From the moment we brought out the advent wreath, several members of my house have been asking when we get to light the pink candle. Not all advent wreaths have a pink candle, and that’s just fine, but ours does and that is just right for us this year. “Not until the third week, I told them. We can’t light it till the third week. This candle is for joy.” On Thursday, we had a particularly joyful time playing outside and, after again getting asked when we could light the candles, I finally said, “all right, all right, we’ll light the joy candle early this year,” so we did, on Thursday.
I admit that joy is not my go-to feeling these days. The word Joy is still all over the place—on websites telling me to buy presents and “give joy.” On the ornament hanging on my tree of a little shepherd with the words “joy to the world” over him. On the coffee mug that says “joy and good cheer.” But I’m not feeling the joy in the same way this Advent season for a lot of reasons you might be able to relate with.
For starters: Aside from the Christmas Eve that I was born, this will be the first time in my life that I won’t physically gather in a church building with a congregation for Christmas. Our personal family Christmas celebration will be different. Other than a couple of lovely virtual gatherings, it’s not like I’ve gone to any holiday parties or markets. And then, if we pay attention to the pain of the world, what’s there to be joyful about right now? Around the country, there are more and more people who are sick right now and medical professionals are maxed. We keep getting told to hunker down for the long, hard winter. The news cycles are understandably really tense. You probably don’t really need me to go on…other than to say that joy isn’t the ringing emotion. How do we dare even talk about joy right now let alone feel it?
But we light the joy candle this third week of Advent.
Why is it that Mary gets combined with the joy candle anyway? Is it because it’s easier to imagine Mary as joyful instead of John the Baptist who’s always painted as a little gruff and forceful? Is it because she’s just an adolescent and it’s easier to associate joy with younger people?
At first glance, it doesn’t make sense: Mary is an unwed poor pregnant teenager from a very working class family, who’s fiancé is planning to possibly divorce her right after marrying her. Not joyful. She runs to her elder, Elizabeth’s, house. Unexpectedly, when she arrives at Elizabeth’s, the baby leaps in her womb and here and instead of bursting into tears, we have her in today’s reading bursting out into song, “my soul magnifies the Lord!” As activist Ruby Sales puts it, “we expect Mary to sing a blues song with all of this happening.” And she busts into a song of praise.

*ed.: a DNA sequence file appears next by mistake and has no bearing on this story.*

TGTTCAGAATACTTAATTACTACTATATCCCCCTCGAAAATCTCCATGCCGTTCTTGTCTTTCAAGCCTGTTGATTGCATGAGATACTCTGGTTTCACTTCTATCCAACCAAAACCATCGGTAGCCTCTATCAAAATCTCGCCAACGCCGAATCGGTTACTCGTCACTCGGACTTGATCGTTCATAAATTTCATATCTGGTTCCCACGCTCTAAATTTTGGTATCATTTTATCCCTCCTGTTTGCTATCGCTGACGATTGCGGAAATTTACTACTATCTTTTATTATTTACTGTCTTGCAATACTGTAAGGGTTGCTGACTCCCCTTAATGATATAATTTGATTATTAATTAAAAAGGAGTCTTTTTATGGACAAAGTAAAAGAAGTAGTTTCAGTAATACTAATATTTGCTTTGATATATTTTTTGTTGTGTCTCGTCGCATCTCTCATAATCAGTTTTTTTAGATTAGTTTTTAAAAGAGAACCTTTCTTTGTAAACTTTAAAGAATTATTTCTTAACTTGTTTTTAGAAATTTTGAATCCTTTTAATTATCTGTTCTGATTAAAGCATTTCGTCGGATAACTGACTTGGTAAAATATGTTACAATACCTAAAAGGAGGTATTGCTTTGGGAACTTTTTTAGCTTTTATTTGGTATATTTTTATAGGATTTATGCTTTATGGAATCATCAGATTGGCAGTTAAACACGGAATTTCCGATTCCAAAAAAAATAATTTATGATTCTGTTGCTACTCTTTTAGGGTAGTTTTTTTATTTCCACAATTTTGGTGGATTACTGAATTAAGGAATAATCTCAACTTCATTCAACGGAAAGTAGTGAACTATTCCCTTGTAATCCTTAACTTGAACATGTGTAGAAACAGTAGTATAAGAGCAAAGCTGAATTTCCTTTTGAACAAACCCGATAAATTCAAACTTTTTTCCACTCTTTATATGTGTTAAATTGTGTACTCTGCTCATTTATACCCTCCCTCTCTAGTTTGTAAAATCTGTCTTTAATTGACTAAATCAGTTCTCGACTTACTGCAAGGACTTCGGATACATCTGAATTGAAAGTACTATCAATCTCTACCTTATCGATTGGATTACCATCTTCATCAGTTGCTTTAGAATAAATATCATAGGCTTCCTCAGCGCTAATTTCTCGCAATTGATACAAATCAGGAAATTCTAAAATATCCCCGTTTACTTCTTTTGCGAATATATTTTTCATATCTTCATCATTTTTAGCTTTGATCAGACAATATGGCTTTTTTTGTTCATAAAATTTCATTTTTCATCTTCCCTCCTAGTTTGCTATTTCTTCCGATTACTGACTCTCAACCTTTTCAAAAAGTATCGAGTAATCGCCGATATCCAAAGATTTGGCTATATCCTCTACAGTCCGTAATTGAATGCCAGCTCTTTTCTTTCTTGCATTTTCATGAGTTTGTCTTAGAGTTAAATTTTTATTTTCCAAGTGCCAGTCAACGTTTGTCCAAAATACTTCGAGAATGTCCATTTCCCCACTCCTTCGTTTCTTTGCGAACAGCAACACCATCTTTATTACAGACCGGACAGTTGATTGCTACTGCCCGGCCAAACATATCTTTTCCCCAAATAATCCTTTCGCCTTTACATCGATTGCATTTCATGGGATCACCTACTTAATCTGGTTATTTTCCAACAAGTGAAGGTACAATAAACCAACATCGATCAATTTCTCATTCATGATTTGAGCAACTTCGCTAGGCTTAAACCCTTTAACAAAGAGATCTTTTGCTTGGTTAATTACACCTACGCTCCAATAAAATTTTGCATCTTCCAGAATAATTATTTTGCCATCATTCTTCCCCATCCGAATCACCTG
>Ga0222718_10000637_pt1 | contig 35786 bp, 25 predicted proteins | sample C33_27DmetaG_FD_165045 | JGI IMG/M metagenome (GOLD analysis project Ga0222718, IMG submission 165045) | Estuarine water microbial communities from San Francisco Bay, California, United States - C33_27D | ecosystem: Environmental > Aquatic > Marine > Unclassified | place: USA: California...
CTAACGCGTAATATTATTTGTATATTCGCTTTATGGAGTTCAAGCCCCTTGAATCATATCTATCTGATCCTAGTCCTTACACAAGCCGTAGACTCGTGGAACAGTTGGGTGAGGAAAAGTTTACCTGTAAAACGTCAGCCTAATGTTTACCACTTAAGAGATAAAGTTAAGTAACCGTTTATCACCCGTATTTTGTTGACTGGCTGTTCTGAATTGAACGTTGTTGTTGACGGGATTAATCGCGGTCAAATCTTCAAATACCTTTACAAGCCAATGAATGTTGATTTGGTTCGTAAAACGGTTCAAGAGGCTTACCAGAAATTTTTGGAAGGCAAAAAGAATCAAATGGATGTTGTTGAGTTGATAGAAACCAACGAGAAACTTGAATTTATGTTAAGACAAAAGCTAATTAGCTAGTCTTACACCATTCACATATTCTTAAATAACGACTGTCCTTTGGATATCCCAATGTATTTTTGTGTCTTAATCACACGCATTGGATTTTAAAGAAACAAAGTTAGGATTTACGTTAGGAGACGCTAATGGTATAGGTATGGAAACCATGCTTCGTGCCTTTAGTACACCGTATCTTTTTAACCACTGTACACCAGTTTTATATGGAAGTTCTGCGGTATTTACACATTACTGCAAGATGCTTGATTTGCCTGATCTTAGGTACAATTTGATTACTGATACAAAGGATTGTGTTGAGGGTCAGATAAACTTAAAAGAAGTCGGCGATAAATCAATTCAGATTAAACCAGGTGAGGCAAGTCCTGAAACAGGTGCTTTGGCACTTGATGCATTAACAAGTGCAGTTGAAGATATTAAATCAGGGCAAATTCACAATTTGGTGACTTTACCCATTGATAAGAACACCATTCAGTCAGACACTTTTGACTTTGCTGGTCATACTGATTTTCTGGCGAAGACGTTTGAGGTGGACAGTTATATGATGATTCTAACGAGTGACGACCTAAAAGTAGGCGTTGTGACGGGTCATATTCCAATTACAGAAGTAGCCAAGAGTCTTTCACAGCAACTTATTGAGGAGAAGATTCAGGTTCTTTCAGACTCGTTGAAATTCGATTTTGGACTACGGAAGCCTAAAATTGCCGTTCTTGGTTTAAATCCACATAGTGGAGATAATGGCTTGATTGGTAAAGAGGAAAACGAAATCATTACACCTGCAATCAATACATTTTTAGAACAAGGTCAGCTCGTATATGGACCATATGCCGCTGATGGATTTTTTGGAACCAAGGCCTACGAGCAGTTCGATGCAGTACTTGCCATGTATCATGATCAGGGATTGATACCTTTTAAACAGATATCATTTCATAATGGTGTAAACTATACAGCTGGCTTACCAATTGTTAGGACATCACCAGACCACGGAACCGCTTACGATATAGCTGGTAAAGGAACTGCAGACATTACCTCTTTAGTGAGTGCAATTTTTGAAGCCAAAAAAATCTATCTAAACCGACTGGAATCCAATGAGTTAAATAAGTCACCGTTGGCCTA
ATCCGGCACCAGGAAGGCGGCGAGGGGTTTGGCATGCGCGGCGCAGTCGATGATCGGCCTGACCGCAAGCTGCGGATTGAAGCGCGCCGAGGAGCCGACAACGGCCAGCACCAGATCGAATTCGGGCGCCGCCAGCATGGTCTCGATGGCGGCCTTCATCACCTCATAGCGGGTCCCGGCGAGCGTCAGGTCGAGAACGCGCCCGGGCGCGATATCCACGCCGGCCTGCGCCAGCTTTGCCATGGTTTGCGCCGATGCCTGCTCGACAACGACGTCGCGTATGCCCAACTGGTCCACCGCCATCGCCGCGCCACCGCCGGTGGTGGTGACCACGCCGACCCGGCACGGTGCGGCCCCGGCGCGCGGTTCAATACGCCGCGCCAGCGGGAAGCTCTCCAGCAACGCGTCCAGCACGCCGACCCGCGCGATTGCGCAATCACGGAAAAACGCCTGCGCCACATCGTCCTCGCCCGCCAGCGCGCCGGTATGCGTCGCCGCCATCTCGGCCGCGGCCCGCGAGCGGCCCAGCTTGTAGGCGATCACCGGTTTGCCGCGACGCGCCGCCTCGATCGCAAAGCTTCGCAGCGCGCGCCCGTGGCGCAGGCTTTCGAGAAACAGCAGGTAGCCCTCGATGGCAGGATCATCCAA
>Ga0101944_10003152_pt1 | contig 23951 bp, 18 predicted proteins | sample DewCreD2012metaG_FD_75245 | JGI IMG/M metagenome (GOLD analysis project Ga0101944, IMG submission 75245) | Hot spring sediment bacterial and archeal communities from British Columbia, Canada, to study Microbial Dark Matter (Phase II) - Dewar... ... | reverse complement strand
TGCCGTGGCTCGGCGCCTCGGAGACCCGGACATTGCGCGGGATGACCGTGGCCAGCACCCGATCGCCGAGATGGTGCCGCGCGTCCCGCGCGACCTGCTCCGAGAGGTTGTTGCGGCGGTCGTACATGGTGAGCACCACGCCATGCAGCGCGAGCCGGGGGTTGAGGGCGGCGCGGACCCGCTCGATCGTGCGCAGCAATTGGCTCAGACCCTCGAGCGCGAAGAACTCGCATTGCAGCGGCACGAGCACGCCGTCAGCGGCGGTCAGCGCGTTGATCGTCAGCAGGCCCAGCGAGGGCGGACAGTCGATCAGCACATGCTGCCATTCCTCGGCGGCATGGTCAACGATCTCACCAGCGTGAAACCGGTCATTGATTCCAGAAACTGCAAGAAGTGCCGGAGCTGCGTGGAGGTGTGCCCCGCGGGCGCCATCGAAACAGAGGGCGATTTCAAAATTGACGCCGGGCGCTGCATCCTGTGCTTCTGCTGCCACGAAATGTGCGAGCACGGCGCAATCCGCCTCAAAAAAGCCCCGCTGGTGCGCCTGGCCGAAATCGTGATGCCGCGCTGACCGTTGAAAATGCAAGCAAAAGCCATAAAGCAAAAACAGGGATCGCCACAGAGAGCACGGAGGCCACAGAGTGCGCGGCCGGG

What is it that marks a joyful life? Like this one Mary had. Like I said, Mary’s situation doesn’t seem to warrant great happiness. She doesn’t have many of the things that we associate with a happy life before her. In this day and age, she would be very set back by the circumstances before her. According to our formulas, many times, happiness hinges on success: I’ll achieve happiness when I land a certain kind of job. When I get into this high school or college (or my kid does). When I meet “the one” or get married. I’ll be happy when… I lose 20 lbs. When I’m finally able to comfortably retire. When I succeed at whatever the thing is, I will be happy. Maybe we fight against that a little but it’s a hard one to fight because it’s deeply embedded in our culture. I feel it.
We also say things like, you can’t buy happiness, but actually you can. Emily Heath says, “you can buy happiness pretty easily, really. You can find happiness in everything from a stiff drink to a big paycheck, or a nice meal to a new car. You can get happy pretty easily, at least for a little while. And then you can lose it just as quickly.”
But next to Mary’s joy, these formulas for happiness are fairytales. The kind of joy that overflows from Mary is different. There are a lot of ways to talk about joy and one of them sticks out to me this week when I think about Mary’s song of praise.